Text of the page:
Inspector General Richard P. Kusserow has sided with Health and Human Services Secretary Otis R. Bowen in the dispute over extension of two Family Planning Act grants that led to the July 2 firing of abortion foe Jo Ann Gasper.

Kusserow, after an investigation requested by Sen. Gordon J. Humphrey (R-N.H.), a Gasper supporter, has notified Humphrey in a six-page letter that the department acted lawfully in extending two training grants totaling about $300,000 to Planned Parenthood Federation of America and its Wisconsin affiliate.

Gasper, who was deputy assistant secretary for population affairs, had said it would be "unlawful" for her to extend the grants, because the two groups' advocacy of abortion raised questions about their eligibility.

Bowen fired Gasper for "insubordination" after she refused orders from him and her boss, Assistant Secretary for Health Robert E. Windom, to extend the grants.

Kusserow, appointed by the president and confirmed by the Senate, is an independent official not subject to Bowen's supervision or control.

In his letter, a copy of which was obtained by The Washington Post, Kusserow told Humphrey that he had "found no basis to disagree with the legal conclusions of the Office of General Counsel" of HHS that "a refusal to extend grant awards, based solely on an undocumented assessment that the prospective grantees were advocacy organizations . . . would be subject to attack on a number of diverse legal grounds and would likely not survive judicial review."

Under the Family Planning Act of 1970, federal grants to family planning clinics may not be used to perform or advocate abortion, but an organization receiving the federal funds is not forbidden to use its own funds separately for performing or advocating abortions. However, under grant rules, funds can be withheld if the organization's outside advocacy seems to be translating into misuse of the government funds.

Gasper, in various statements and letters, said she declined to renew the training grants to the two Planned Parenthood groups because of "concerns relating to their advocacy of abortion," and "I advised Dr. Windom that I could not 'in good conscience' extend the two Planned Parenthood grants, that to do so would not be lawful."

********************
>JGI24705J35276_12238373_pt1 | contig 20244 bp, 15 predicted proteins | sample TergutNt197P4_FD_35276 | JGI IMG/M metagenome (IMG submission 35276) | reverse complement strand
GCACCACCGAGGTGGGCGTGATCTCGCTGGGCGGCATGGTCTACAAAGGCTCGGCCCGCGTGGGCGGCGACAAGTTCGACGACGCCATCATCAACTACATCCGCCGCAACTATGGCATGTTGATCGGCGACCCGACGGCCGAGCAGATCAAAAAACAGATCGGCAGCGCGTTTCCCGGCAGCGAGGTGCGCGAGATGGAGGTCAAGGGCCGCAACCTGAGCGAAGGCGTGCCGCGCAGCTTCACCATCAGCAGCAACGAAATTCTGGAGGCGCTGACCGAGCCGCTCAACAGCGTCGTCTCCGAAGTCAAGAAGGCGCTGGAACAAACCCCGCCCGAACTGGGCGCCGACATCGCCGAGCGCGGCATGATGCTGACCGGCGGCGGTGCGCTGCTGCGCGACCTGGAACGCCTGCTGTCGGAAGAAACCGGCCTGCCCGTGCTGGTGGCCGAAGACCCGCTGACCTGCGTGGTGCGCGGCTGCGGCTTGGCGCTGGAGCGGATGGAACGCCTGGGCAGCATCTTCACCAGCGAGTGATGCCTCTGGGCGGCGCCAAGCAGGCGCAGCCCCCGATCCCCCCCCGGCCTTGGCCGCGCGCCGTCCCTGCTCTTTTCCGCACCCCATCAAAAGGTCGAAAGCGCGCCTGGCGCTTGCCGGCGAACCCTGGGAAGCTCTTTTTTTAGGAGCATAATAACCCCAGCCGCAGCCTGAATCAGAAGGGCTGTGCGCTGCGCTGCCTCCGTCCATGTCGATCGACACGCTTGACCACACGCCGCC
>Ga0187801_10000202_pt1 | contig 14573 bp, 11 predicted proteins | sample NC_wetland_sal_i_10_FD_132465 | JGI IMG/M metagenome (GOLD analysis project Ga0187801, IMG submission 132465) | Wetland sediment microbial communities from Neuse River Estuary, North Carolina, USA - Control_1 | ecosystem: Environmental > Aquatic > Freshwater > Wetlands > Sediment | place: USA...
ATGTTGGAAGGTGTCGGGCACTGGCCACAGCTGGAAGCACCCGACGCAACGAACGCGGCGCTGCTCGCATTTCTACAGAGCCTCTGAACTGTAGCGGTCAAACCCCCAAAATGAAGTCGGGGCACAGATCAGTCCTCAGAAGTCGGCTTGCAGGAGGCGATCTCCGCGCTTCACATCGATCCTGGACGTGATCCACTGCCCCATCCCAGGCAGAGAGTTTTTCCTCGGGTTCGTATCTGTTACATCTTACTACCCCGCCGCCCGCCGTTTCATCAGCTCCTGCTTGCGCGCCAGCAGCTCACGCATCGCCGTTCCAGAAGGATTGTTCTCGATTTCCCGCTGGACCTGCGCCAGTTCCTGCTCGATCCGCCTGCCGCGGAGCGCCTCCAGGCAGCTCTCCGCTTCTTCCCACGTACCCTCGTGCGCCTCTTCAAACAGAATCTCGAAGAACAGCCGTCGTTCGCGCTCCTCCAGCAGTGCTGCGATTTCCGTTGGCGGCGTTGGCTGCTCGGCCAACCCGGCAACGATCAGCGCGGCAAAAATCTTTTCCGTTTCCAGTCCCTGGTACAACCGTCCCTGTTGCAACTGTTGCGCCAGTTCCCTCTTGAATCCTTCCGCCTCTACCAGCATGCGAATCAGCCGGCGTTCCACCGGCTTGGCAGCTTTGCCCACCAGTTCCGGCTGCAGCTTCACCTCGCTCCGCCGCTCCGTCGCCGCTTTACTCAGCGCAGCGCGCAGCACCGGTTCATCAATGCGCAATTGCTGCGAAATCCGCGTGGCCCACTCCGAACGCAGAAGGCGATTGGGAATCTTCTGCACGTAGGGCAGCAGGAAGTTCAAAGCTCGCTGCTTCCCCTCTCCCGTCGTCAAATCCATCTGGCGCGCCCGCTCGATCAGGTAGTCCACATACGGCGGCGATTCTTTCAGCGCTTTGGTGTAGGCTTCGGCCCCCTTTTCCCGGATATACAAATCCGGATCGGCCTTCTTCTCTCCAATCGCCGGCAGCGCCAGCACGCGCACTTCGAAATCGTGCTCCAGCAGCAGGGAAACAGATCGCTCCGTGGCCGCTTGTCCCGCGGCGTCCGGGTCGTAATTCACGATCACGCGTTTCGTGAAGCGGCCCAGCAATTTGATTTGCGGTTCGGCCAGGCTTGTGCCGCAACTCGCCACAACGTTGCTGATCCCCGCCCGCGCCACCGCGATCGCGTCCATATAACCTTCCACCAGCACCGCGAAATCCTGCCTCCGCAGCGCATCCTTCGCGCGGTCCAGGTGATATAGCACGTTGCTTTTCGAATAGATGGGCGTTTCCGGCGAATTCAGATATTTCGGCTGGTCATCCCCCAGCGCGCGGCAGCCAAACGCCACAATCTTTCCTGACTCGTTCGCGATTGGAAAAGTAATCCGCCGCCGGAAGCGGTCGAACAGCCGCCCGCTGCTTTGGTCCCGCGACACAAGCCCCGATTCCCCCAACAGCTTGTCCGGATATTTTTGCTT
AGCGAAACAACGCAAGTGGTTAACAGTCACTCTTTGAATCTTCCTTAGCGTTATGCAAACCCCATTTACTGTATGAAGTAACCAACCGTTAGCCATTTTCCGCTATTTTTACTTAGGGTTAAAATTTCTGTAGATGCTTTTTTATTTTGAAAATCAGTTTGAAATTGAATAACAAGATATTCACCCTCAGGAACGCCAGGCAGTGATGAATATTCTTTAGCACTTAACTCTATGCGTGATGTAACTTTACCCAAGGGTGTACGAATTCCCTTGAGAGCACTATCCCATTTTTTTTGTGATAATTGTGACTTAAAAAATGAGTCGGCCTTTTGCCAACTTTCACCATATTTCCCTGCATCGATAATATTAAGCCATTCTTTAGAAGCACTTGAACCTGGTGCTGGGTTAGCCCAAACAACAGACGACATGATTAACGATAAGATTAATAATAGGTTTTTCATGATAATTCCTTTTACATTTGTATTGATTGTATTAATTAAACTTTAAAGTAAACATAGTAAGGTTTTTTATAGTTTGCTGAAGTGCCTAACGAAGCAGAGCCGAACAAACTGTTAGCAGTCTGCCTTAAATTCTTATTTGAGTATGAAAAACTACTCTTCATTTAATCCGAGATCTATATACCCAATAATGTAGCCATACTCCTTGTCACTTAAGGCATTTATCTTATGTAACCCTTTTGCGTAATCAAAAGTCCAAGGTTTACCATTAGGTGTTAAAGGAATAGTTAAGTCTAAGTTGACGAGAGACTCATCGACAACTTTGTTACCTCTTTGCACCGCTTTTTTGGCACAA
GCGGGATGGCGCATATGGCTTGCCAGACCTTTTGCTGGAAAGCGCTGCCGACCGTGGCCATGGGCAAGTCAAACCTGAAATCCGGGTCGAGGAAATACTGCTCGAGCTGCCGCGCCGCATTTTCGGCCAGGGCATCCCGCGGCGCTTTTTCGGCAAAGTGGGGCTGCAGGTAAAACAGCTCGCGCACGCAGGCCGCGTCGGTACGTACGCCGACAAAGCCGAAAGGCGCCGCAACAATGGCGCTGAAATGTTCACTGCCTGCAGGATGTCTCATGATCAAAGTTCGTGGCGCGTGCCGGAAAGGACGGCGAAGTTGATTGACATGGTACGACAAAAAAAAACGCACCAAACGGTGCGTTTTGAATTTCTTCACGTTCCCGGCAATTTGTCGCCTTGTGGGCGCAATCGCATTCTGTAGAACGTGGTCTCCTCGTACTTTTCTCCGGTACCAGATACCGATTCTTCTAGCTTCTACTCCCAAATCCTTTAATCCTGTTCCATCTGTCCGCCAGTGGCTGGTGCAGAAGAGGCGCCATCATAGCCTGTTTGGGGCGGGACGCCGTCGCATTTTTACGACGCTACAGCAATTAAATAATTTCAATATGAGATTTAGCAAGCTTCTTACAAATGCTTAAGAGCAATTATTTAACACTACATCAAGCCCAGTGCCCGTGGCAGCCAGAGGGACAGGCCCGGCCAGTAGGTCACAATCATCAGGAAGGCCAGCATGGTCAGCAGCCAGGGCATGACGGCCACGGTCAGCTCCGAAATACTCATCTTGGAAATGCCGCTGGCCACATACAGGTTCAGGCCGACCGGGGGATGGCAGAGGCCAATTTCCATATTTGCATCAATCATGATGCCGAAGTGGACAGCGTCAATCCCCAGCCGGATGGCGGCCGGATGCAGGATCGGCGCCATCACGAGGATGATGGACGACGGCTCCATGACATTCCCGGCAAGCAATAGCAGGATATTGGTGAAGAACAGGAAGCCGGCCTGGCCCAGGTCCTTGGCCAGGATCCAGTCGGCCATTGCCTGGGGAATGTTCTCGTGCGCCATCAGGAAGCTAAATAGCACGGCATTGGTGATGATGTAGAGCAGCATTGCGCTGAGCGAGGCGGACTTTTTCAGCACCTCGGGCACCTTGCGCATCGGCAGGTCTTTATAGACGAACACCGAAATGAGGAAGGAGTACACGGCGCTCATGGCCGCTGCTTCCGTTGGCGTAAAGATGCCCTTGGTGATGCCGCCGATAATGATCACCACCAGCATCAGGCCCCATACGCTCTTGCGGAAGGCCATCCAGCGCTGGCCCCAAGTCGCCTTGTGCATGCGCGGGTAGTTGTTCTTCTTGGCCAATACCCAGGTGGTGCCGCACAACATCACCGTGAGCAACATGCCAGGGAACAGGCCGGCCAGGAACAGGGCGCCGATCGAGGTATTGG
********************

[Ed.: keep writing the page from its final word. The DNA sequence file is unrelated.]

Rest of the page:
Kusserow said investigations of Wisconsin Planned Parenthood in 1982 "failed to disclose any instance in which the grantee had violated the abortion restriction . . . {and} also did not find that this grantee had engaged in unlawful lobbying {for abortion or otherwise} using federal funds."

Kusserow indicated he concurred with the general counsel's view that a refusal to extend a grant "based exclusively on the

grantee's privately funded conduct raises constitutional questions under the recent Supreme Court case of Babbitt v. Planned Parenthood" and that "without underlying evidence of violations . . . it is likely that a court would find the department's refusal

to extend the grants arbitrary and capricious."

Kusserow said, however, that "there are inconsistencies and other serious flaws and weaknesses in the . . . policy pertaining to advocacy organizations." He recommended that the policy rules be "revised, clarified and strengthened."

For example, he said, one section of the department rules says that restrictions are not intended to "limit in any way the eligibility of advocacy organizations to receive grants," but another says that "the option of not awarding the grant should be carefully considered" if the advocacy "involves the strong likelihood that grant funds may be misused."

The inspector general said some clear way to reconcile these and other contradictory statements in the rules must be developed.